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"Price expectations up across all location categories"

Interview with Beat Seger

For the eighth year in a row, KPMG surveyed real estate investors and appraisal companies about the Swiss investment property market to compile data for its Swiss Real Estate Sentiment Index (sresi ®). Beat Seger summarizes the key findings.

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Beat Seger

Beat Seger, Partner, Real Estate Advisory | Chief Digital Officer

Which are your central findings from the sresi 2019?

The aggregated Sentiment Index rose to an all-time high of 31.0 points in 2019 due to significantly higher price expectations expressed by real estate investors and appraisers. The Price Expectation Index rose substantially from -3.1 to 41.3 index points. Expected price developments outweighed negative expectations regarding economic performance, which came in at -10.4 points1.

Do positive price expectations apply to all locations?

With a score of 91.0 points, expectations regarding price trends remain especially high for central locations. The index for medium-sized centers was up 37.3 points, taking it back into positive territory following two years of expected price declines. At 25.0 points, however, price expectations for medium-sized centers still trail significantly behind those for large economic centers. The index remains negative for peripheral locations despite a gain of 31 points and both investors and appraisers still don’t expect these locations to have any upside price potential, even in light of the considerable year-over-year improvement. What’s striking is that the Price Expectation Index has risen year over year across all location categories, probably as a result of sustained pressure to invest.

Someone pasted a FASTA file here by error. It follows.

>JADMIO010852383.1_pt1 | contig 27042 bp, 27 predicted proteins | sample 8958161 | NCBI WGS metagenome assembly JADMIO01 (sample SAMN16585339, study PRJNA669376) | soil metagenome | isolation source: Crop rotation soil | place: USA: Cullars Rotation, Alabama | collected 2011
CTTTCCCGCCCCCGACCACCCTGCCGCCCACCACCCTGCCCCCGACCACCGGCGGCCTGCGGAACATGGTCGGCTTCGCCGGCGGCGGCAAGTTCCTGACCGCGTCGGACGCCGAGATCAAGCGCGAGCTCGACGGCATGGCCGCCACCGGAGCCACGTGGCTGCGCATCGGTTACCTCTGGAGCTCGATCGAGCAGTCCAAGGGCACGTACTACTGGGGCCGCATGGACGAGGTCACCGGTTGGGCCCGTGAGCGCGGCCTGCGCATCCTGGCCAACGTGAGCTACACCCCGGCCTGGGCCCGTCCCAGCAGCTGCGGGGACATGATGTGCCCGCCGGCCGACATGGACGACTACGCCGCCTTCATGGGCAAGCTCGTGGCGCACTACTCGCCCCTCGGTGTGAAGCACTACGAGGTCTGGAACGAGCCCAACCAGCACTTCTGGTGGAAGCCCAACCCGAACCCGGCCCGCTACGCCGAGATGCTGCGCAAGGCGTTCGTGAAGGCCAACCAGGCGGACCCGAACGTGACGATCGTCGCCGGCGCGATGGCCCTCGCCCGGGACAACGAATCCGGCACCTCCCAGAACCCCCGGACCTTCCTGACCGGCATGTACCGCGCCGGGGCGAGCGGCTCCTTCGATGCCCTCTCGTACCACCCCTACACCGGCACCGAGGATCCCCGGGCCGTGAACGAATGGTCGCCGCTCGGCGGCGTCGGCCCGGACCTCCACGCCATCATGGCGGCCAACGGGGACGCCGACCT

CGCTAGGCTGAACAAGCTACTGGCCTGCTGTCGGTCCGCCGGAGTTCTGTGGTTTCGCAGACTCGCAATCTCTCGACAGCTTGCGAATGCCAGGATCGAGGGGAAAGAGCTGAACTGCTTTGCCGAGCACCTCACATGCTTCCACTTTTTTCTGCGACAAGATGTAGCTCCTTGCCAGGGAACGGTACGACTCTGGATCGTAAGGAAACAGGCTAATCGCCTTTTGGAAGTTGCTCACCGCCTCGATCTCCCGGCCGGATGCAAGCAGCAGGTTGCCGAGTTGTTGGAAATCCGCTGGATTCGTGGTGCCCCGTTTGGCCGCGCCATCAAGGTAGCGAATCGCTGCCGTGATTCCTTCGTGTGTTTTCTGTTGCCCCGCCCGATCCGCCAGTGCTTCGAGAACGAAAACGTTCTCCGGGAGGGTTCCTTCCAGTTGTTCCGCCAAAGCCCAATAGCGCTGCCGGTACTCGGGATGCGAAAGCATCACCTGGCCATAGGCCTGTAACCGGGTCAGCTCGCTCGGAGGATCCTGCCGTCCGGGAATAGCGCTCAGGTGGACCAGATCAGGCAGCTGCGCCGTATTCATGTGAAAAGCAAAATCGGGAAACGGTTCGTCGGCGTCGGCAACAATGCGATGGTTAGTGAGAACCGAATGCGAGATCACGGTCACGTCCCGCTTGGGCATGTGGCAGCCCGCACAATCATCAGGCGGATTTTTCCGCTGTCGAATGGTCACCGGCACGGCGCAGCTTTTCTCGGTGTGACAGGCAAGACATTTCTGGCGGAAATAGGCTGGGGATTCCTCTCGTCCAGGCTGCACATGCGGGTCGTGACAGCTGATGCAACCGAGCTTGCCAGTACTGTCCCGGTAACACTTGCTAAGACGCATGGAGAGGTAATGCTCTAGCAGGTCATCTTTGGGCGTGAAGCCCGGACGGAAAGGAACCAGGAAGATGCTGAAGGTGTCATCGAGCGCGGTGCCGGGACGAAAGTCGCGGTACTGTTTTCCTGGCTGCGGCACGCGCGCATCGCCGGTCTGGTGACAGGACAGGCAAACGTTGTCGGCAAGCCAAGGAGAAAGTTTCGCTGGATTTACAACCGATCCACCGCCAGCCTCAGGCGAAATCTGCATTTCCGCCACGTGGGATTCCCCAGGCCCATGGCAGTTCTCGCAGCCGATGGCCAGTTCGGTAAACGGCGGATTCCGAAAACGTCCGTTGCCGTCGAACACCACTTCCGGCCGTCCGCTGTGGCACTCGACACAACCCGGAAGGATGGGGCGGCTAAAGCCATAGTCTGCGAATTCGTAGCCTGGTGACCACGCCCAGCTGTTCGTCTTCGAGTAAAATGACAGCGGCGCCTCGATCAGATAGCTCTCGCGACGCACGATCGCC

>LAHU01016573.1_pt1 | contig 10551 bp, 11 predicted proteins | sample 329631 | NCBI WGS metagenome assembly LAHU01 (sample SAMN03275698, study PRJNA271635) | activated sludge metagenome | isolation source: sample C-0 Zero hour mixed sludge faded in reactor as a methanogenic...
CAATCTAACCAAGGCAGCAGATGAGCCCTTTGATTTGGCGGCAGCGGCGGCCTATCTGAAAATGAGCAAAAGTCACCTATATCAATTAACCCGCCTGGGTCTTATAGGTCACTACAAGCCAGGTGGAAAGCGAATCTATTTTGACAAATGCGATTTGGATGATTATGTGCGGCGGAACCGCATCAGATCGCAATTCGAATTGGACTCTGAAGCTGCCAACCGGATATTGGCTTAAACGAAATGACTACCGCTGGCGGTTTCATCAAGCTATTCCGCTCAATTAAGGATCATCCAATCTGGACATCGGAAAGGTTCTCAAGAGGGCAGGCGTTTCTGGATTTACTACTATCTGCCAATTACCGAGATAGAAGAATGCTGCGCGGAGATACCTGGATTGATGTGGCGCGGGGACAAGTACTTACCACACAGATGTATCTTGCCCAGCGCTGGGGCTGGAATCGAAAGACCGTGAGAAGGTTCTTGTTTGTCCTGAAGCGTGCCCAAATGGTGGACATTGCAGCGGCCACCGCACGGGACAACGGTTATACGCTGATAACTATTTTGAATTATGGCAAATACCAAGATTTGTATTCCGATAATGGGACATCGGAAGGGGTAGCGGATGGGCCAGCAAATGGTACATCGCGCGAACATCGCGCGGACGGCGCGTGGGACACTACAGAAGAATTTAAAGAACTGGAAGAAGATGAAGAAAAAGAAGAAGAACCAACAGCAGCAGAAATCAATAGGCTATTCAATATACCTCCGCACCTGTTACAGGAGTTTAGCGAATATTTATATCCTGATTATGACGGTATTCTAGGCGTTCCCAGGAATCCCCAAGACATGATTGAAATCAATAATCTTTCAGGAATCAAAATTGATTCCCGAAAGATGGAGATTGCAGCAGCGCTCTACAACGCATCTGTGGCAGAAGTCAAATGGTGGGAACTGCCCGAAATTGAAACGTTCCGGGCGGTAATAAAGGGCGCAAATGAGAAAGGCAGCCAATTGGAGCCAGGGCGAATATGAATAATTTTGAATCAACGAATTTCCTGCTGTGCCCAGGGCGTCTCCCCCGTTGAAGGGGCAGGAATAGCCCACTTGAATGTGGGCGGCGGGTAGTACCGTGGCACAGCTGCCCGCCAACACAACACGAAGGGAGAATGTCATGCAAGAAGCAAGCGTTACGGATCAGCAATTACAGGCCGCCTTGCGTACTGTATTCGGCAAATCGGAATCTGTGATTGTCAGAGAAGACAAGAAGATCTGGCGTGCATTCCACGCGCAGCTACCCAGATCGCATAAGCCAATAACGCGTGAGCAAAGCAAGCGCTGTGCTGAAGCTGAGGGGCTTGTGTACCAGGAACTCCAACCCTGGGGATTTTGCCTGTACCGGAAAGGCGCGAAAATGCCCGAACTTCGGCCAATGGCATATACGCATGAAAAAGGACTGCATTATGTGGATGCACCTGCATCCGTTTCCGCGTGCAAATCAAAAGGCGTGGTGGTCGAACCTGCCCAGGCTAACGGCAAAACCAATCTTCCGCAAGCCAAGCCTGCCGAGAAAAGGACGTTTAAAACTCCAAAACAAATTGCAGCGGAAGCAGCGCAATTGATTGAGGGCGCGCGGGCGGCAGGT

For which real estate segments are positive price trends expected?

We’re seeing higher price expectations for all real estate segments. As in previous years, respondents are expecting higher prices for residential properties in particular: While the previous year’s Price Expectation Index came in at 18.7 points, its lowest level since the survey was first conducted, it rose well into positive territory this year at 56.4 points even despite the fact that the vacancy situation for rental apartments deteriorated even further in 2019.

At 2.1 points, prices for office space are expected to remain stable for the first time in the history of the sresi. Of the various sub-indices, the office space index experienced the largest gain in terms of price expectations, with a year-over-year increase of 53.3 points. Real estate investors and appraisers expect prices for commercial/industrial and retail properties to decline.

How do you explain the increased appeal of investments in office space?

Successful rental activities and a reduction in vacancies have brought more positive reporting and that, in turn, has put this real estate segment back onto the Swiss investment radar. Systematic efforts to realign the supply to better satisfy users’ changing demands have prompted investors to shift their focus back to office spaces and consider them suitable portfolio-balancing investments.

Are opportunities to invest capital flowing into the real estate investment market adequate?

Over 90 percent of the survey’s participants plan to make acquisitions in the next 12 months but adequate investment opportunities are scarce. The supply of residential properties, in particular, is considered insufficient at a Supply Index of -97.8 points.